Self-Paced Brush Lettering Course
Fast and fun, casual style is one of the most famous lettering styles. It came about because of speed, allowing people to work faster with less strokes (hence earning it the nickname “the money maker”). You can still see this in retail today in butchers and fruit shop signs, placards, or wherever there’s a need for big bold letters.
A version of casual style with round instead of chiseled edges, round tip gives a softer look better suited to smaller letters or larger sentences.
The first thing to learn on your way to script styles, pointed brush strokes require loading your brush to a point so you can develop lovely flowing thicks and thins.
Once you’ve gotten the basics of creating a pointed brush, lowercase script is the next to learn. Each letter is constructed with multiple strokes, and can gracefully flow from one letter to the next. Lowercase letters at the end of a sentence often get to enjoy their own little flourish.
Starting a word or sentence, and being larger than lowercase, uppercase script demands a little more preciseness and control.
There’s a huge variety of modern script styles, including some that bring back the energy of more casual styles but with the signature flowing thicks and thins.
Who doesn’t love to flourish? Flourishing is all about adding style and decoration, using the same foundational techniques of pointed brush strokes. This is where you can truly follow your hand, and your heart.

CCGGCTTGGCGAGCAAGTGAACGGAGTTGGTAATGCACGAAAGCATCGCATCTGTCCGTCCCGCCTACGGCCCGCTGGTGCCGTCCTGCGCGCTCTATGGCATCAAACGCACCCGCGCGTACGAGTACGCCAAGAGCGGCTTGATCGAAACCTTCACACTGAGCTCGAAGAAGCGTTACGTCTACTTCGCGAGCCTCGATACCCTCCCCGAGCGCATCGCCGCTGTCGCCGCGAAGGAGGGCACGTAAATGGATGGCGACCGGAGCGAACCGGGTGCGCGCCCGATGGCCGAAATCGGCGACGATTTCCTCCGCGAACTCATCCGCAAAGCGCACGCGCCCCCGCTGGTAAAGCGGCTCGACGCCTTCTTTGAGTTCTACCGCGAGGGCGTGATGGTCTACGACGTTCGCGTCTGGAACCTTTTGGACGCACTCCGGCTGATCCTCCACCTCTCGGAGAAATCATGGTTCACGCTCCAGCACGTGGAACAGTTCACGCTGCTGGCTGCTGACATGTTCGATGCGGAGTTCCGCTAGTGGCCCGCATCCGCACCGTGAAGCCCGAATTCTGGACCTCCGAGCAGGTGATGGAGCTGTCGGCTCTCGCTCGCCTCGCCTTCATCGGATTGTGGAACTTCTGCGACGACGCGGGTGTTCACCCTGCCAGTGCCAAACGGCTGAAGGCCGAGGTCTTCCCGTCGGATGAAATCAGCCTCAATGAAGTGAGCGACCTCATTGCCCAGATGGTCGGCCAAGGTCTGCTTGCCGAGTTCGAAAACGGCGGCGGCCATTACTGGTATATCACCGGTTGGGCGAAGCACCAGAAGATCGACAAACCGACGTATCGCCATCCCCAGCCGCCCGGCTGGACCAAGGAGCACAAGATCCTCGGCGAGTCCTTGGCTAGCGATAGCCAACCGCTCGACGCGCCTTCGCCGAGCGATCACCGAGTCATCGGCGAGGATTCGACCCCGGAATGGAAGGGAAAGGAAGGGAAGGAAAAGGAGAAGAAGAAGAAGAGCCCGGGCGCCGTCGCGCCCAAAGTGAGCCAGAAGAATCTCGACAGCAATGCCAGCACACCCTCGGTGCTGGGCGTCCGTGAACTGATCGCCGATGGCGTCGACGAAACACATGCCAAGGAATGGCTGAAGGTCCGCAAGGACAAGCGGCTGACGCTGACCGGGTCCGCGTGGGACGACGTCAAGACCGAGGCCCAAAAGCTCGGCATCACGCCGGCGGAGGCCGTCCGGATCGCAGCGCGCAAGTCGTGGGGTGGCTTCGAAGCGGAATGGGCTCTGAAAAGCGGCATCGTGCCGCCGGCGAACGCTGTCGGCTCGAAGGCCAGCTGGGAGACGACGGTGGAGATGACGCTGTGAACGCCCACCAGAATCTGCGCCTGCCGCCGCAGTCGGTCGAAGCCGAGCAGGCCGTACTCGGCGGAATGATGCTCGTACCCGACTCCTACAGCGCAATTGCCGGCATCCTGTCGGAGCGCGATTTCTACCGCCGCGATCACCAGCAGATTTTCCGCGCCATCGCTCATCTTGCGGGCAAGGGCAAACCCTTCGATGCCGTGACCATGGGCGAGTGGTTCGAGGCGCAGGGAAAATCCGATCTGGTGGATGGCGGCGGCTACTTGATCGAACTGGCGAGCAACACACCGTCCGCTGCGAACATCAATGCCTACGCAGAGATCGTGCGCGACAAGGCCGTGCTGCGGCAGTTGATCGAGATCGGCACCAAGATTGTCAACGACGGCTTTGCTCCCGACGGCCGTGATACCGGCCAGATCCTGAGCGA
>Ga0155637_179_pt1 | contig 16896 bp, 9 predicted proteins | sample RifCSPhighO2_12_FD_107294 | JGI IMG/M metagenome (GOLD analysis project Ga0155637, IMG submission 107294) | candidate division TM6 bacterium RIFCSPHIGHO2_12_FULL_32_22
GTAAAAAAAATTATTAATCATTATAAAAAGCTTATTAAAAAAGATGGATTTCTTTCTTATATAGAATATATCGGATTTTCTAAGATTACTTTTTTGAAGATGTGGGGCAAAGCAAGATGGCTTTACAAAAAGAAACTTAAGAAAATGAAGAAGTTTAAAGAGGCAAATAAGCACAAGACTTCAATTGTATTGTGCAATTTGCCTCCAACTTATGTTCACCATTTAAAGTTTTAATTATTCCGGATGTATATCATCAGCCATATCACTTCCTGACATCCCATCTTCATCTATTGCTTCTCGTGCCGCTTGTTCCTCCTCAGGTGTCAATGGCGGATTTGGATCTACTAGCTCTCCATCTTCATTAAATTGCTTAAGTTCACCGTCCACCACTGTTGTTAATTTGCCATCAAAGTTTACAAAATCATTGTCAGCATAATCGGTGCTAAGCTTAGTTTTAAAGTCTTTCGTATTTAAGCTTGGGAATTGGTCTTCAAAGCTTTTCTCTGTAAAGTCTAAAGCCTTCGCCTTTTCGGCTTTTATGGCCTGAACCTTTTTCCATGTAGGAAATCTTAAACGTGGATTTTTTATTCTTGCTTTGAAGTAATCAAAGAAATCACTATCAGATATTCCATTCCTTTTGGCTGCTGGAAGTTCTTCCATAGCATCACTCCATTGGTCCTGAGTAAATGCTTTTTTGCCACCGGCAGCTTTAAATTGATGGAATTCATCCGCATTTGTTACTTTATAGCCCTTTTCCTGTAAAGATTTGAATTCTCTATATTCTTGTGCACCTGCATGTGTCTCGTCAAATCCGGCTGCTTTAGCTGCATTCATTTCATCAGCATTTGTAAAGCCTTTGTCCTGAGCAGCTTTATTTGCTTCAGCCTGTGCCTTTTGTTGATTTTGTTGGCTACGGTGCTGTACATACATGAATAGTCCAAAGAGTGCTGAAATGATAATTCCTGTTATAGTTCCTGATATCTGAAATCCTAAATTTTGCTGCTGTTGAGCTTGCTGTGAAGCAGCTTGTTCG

Choose your layout, styles and colors to create balance, impact and emphasis. Learning to add in illustrations can also help take things to a whole new level.
Most people know calligraphy from using metal nib pens. Brush lettering is just another type of calligraphy, using a brush instead of a metal nib. If you’ve tried metal nibs you’ll love the freedom of the brush!
It has nothing to do with how good your hand writing is, or whether you've painted with a brush before, brush lettering is its own skill. With the right tools and guidance, you can pick up the basics over a couple of weekends. After that, how far you take it is up to you! But even learning the basics can give you a fun skill to use for making cards, posters, and other fun projects.
Standard watercolour brushes are pointed, and can be too restrictive for learning basic lettering strokes. A special lettering brush allows you to shape the tip however you need, which makes it much easier to learn.
All types of lettering are fun, and related! Lettering with brush pens use pre-filled ink and a pointed nib, and are convenient but only allow for a limited number of styles. Chalk lettering is a very different skill, where you draw the shape of letters with chalk, rather than painting it with strokes.